Picture of DNA strand

Pioneering chemical biology & medicinal chemistry through Open Access research...

Strathprints makes available scholarly Open Access content by researchers in the Department of Pure & Applied Chemistry, based within the Faculty of Science.

Research here spans a wide range of topics from analytical chemistry to materials science, and from biological chemistry to theoretical chemistry. The specific work in chemical biology and medicinal chemistry, as an example, encompasses pioneering techniques in synthesis, bioinformatics, nucleic acid chemistry, amino acid chemistry, heterocyclic chemistry, biophysical chemistry and NMR spectroscopy.

Explore the Open Access research of the Department of Pure & Applied Chemistry. Or explore all of Strathclyde's Open Access research...

Automatically classifying test results by semi-supervised learning

Almaghairbe, Rafig and Roper, Marc (2016) Automatically classifying test results by semi-supervised learning. In: 2016 IEEE 27th International Symposium on Software Reliability Engineering (ISSRE). IEEE, [Piscataway, NJ], pp. 116-126. ISBN 978-1-4673-9003-3

Text (Almaghairbe-Roper-ISSRE2016-Automatically-classifying-test-results-by-semi-supervised-learning)
Accepted Author Manuscript

Download (189kB) | Preview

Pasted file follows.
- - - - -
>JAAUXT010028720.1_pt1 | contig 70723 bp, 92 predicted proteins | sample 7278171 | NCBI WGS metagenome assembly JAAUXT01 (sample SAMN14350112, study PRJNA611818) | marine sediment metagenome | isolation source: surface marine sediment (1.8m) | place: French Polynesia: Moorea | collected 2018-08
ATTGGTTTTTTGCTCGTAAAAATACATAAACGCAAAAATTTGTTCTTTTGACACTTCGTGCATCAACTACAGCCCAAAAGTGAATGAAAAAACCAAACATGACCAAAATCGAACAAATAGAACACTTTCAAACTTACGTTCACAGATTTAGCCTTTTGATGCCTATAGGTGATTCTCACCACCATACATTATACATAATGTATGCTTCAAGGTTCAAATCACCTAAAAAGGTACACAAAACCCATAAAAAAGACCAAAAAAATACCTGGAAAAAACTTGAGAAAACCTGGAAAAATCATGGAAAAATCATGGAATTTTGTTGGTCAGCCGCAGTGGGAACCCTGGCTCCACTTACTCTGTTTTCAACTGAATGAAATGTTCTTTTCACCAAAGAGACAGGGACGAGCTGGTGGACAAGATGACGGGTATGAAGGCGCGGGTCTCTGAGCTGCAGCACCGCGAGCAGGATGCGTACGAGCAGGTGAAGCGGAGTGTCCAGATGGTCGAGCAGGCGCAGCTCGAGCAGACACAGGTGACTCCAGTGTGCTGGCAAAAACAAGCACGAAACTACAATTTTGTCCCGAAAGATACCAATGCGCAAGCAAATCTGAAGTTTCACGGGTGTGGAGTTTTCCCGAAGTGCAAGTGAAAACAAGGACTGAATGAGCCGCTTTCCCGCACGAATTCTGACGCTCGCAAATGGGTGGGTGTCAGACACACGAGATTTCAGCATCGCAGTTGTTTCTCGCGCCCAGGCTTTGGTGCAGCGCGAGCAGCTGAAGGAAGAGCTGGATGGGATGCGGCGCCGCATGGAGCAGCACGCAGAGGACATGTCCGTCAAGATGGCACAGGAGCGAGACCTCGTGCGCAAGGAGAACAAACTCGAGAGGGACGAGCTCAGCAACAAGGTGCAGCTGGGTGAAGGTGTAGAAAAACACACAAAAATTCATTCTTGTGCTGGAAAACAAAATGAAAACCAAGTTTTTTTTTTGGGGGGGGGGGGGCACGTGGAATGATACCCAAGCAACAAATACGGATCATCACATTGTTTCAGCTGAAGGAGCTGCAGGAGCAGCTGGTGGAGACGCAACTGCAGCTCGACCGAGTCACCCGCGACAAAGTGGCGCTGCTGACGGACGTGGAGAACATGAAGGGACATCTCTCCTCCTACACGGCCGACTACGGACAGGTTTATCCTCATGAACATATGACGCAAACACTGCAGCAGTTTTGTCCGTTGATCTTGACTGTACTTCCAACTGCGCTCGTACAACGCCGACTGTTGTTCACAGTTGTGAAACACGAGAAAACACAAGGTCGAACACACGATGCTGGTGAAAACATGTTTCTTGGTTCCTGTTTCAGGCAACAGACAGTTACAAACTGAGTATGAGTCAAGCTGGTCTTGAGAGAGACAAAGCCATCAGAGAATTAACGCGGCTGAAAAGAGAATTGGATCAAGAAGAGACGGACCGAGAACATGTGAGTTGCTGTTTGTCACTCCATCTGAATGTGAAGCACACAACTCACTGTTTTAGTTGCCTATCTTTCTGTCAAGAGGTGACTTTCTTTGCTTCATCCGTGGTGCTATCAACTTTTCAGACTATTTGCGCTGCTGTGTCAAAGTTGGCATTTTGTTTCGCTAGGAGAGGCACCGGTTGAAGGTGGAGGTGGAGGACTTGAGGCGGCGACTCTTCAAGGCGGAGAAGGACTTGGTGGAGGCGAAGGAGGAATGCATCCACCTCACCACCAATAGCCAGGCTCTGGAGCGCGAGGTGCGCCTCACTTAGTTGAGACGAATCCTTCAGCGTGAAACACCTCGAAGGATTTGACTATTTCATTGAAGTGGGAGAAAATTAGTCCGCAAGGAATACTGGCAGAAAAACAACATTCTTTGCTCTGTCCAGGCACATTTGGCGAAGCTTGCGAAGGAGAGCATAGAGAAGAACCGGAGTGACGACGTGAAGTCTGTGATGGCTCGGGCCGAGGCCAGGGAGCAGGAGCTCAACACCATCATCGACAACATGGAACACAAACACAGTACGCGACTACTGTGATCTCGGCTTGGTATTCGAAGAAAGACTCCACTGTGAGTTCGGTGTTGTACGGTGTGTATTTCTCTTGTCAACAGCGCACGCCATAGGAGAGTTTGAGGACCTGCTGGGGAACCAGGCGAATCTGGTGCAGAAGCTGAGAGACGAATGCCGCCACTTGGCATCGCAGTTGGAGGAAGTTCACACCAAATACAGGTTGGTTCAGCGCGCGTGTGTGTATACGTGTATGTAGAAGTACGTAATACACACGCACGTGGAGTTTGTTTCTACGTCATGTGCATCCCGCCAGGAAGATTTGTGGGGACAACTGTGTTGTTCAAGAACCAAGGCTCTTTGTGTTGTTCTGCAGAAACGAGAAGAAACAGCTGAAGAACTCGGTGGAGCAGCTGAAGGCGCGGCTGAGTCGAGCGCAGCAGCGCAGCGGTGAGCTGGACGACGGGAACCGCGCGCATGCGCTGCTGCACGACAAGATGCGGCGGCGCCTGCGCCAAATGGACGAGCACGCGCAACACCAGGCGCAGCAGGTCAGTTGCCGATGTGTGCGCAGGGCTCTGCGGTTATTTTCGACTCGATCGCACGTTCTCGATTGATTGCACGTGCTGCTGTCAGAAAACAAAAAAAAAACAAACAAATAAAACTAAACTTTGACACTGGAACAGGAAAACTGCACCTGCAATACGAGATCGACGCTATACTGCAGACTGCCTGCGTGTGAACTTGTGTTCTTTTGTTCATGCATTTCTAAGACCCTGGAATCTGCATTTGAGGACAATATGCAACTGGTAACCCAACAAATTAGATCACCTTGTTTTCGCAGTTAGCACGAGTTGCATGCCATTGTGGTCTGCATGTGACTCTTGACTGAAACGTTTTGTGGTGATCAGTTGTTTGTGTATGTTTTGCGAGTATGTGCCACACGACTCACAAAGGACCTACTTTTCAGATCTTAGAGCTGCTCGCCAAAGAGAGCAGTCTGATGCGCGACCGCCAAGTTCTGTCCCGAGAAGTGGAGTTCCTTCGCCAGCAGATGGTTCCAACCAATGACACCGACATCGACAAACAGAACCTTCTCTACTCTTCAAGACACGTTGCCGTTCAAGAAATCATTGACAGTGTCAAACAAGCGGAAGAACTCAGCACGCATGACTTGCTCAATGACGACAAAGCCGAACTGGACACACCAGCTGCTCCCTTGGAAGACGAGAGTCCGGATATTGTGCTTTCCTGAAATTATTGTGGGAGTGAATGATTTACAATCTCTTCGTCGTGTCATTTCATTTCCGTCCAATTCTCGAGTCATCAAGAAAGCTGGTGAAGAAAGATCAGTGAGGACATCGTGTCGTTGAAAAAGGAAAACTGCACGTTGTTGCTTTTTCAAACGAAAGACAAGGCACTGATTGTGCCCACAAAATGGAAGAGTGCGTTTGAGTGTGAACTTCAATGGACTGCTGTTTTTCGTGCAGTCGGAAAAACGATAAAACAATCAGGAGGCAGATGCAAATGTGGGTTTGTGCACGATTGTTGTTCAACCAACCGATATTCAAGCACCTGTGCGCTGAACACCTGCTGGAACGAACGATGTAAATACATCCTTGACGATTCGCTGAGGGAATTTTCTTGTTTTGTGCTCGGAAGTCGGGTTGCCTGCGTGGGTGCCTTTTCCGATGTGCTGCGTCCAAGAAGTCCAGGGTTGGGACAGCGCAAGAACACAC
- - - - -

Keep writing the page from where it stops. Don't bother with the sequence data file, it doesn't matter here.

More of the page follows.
A key component of software testing is deciding whether a test case has passed or failed: an expensive and error-prone manual activity. We present an approach to automatically classify passing and failing executions using semi-supervised learning on dynamic execution data (test inputs/outputs and execution traces). A small proportion of the test data is labelled as passing or failing and used in conjunction with the unlabelled data to build a classifier which labels the remaining outputs (classify them as passing or failing tests). A range of learning algorithms are investigated using several faulty versions of three systems along with varying types of data (inputs/outputs alone, or in combination with execution traces) and different labelling strategies (both failing and passing tests, and passing tests alone). The results show that in many cases labelling just a small proportion of the test cases – as low as 10% – is sufficient to build a classifier that is able to correctly categorise the large majority of the remaining test cases. This has important practical potential: when checking the test results from a system a developer need only examine a small proportion of these and use this information to train a learning algorithm to automatically classify the remainder.